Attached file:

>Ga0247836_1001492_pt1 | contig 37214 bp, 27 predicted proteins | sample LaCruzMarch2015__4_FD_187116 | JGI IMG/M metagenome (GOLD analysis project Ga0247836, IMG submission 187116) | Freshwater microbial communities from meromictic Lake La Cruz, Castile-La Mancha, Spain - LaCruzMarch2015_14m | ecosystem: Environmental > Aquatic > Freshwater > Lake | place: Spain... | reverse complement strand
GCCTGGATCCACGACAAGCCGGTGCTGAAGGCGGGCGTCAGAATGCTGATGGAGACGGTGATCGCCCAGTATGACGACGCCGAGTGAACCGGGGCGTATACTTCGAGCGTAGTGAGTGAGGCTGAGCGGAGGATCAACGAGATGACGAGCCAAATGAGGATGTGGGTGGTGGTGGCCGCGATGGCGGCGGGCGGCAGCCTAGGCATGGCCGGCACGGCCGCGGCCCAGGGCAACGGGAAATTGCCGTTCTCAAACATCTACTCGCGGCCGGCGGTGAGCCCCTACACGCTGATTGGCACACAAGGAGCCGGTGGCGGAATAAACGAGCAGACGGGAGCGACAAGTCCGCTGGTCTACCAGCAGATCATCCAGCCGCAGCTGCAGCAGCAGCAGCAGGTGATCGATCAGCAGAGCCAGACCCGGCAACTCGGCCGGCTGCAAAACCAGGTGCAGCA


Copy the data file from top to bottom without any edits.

>Ga0247836_1001492_pt1 | contig 37214 bp, 27 predicted proteins | sample LaCruzMarch2015__4_FD_187116 | JGI IMG/M metagenome (GOLD analysis project Ga0247836, IMG submission 187116) | Freshwater microbial communities from meromictic Lake La Cruz, Castile-La Mancha, Spain - LaCruzMarch2015_14m | ecosystem: Environmental > Aquatic > Freshwater > Lake | place: Spain... | reverse complement strand
GCCTGGATCCACGACAAGCCGGTGCTGAAGGCGGGCGTCAGAATGCTGATGGAGACGGTGATCGCCCAGTATGACGACGCCGAGTGAACCGGGGCGTATACTTCGAGCGTAGTGAGTGAGGCTGAGCGGAGGATCAACGAGATGACGAGCCAAATGAGGATGTGGGTGGTGGTGGCCGCGATGGCGGCGGGCGGCAGCCTAGGCATGGCCGGCACGGCCGCGGCCCAGGGCAACGGGAAATTGCCGTTCTCAAACATCTACTCGCGGCCGGCGGTGAGCCCCTACACGCTGATTGGCACACAAGGAGCCGGTGGCGGAATAAACGAGCAGACGGGAGCGACAAGTCCGCTGGTCTACCAGCAGATCATCCAGCCGCAGCTGCAGCAGCAGCAGCAGGTGATCGATCAGCAGAGCCAGACCCGGCAACTCGGCCGGCTGCAAAACCAGGTGCAGCA